German economic pressure group defends mockery of Green leader
BERLIN (Reuters) – A German business lobby group on Tuesday defended a controversial campaign in which it portrayed the Greens’ candidate for chancellor Annalena Baerbock disguised as a biblical Moses, holding two tablets under the caption ‘Annalena and the 10 bans’ .
In its campaign, the INSM pressure group is attacking Green policies aimed at bringing Germans into electric cars and trains instead of domestic flights. But his portrayal of Baerbock as Moses has met with criticism and accusations of anti-Semitism.
The Greens, who aimed to win the chancellery for the first time in the federal election on September 26, edged out Chancellor Angela Merkel’s conservatives in the polls at the end of April after choosing Baerbock as their chancellor candidate.
Baerbock has since faced repeated attacks online, including a photo showing her supposedly naked that flooded social media. The photo was actually of a Russian glamor model.
The June 10 campaign message on the INSM website carries the banner “Why we don’t need a state religion” and continues: “Green bans don’t get us to the promised land “.
INSM, which is financially supported by the metal and electrical industry, has maintained the post on its website despite criticism from the German media over its portrayal of Baerbock, a 40-year-old former London School of Economics student. and mother of two children.
“The strongest charge is that we are serving anti-Semitic conspiracy myths with the motive of representing Moses. We strongly reject this, ”said the INSM in a statement published Tuesday on its website.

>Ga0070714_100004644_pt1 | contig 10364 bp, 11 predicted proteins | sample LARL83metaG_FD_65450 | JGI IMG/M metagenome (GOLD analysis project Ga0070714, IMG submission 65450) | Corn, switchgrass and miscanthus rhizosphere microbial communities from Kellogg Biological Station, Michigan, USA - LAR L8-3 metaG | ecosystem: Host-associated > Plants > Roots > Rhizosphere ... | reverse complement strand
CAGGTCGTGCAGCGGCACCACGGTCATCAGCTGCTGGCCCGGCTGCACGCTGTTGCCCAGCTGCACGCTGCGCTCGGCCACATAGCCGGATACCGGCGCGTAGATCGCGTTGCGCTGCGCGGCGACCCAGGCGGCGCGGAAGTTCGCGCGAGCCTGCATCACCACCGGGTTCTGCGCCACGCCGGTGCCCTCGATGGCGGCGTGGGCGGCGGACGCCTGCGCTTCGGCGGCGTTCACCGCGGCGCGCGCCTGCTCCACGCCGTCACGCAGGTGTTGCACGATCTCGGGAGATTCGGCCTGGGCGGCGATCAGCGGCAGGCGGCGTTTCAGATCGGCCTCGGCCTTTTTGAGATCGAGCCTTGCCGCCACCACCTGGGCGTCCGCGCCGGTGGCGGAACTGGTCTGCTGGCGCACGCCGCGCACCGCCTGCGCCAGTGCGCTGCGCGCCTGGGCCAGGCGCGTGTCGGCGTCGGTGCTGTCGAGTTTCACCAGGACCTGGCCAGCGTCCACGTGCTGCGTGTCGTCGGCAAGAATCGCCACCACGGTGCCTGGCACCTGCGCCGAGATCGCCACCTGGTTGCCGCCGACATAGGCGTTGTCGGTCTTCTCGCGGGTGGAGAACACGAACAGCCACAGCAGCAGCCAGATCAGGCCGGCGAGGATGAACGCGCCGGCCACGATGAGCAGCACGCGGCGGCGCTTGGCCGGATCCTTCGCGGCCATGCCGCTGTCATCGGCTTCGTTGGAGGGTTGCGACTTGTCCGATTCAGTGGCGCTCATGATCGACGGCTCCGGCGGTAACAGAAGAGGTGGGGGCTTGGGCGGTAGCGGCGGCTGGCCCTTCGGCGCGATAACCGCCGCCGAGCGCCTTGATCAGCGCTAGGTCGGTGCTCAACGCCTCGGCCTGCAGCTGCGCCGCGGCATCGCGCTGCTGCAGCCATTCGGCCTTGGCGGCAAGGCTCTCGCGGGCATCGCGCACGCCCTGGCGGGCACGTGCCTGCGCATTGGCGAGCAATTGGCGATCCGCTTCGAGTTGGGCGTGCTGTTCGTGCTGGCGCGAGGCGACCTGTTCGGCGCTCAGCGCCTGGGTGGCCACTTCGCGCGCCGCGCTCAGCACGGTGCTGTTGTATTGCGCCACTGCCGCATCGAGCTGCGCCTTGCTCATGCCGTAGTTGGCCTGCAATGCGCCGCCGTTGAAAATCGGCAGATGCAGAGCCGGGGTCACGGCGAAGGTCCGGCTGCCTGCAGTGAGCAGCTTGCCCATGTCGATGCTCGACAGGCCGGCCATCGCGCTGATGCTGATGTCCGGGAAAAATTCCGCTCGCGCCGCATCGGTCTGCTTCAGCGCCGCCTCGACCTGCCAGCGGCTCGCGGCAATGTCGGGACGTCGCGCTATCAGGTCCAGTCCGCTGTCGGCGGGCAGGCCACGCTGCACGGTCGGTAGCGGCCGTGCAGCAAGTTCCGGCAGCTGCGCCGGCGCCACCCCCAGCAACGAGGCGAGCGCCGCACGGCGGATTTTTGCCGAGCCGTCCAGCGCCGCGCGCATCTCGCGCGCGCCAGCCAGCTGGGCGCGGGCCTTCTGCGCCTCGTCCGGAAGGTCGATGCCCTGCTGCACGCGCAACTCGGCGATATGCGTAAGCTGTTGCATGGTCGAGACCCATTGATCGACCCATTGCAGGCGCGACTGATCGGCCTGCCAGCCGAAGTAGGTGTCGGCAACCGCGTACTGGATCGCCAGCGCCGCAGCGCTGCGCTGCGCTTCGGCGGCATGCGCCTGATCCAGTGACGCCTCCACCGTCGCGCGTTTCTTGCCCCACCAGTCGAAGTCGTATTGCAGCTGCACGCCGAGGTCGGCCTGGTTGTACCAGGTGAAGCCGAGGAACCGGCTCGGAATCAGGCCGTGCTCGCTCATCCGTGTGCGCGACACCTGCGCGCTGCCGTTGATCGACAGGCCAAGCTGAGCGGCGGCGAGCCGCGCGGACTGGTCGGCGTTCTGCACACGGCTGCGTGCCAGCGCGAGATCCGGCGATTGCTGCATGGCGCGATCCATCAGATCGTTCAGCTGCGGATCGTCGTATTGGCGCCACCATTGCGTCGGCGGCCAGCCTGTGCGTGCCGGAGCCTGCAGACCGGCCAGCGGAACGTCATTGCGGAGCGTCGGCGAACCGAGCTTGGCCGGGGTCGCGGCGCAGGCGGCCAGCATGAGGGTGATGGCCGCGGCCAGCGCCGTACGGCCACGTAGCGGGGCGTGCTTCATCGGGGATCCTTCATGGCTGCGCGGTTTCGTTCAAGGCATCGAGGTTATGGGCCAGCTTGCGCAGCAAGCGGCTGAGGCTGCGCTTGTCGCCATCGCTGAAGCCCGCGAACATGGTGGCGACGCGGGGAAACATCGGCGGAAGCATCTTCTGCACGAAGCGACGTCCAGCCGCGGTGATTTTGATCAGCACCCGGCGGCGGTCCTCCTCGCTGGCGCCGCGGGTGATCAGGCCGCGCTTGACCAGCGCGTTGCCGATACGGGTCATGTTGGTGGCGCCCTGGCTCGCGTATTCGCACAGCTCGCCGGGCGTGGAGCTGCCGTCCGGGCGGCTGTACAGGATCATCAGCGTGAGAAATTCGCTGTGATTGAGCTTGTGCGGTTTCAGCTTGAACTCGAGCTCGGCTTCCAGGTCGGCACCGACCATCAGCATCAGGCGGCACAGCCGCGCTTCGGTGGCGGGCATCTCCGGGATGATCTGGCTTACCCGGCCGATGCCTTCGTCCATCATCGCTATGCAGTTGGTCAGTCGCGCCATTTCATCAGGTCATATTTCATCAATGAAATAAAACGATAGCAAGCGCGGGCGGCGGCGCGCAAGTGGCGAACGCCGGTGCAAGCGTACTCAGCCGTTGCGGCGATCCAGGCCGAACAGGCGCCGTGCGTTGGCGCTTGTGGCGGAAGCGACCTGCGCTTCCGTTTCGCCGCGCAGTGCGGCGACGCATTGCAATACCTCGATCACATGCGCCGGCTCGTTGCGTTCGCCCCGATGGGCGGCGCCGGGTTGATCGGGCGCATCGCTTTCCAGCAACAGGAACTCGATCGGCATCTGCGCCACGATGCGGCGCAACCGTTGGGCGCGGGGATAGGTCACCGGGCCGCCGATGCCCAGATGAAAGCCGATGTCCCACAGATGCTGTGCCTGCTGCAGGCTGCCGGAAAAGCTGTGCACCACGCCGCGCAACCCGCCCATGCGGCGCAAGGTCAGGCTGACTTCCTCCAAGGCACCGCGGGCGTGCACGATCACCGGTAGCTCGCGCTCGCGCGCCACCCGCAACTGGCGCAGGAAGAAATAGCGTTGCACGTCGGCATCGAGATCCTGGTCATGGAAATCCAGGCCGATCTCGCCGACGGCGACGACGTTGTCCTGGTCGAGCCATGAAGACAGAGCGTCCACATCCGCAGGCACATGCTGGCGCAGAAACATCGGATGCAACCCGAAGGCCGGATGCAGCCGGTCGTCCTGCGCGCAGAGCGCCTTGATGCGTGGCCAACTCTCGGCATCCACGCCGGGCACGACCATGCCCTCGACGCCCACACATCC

“If we have hurt personal or religious feelings with the advertising, we regret it and assure you that it was by no means intentional,” he added. “The INSM will continue to defend the social market economy in a decisive and clear manner.
At a weekend conference to adopt the Greens’ election manifesto, Baerbock said the party would seek to support German industry in reducing carbon emissions by ensuring the state helps cover all additional costs incurred by companies.
Baerbock lost his thread at one point during a speech at the conference and, leaving the stage, muttered profanity while his microphone was still live.
The fall followed what Green leaders admitted to have been a difficult few weeks, marked by a regional electoral setback, a bonus payment scandal and a controversial suggestion that Germany should arm Ukraine.
An INSA poll released on Monday showed support for the Greens slipping to 19.5%, behind Merkel’s conservative alliance at 27.5%. Merkel is not seeking re-election in September.
Writing by Paul Carrel; Editing by Alexandra Hudson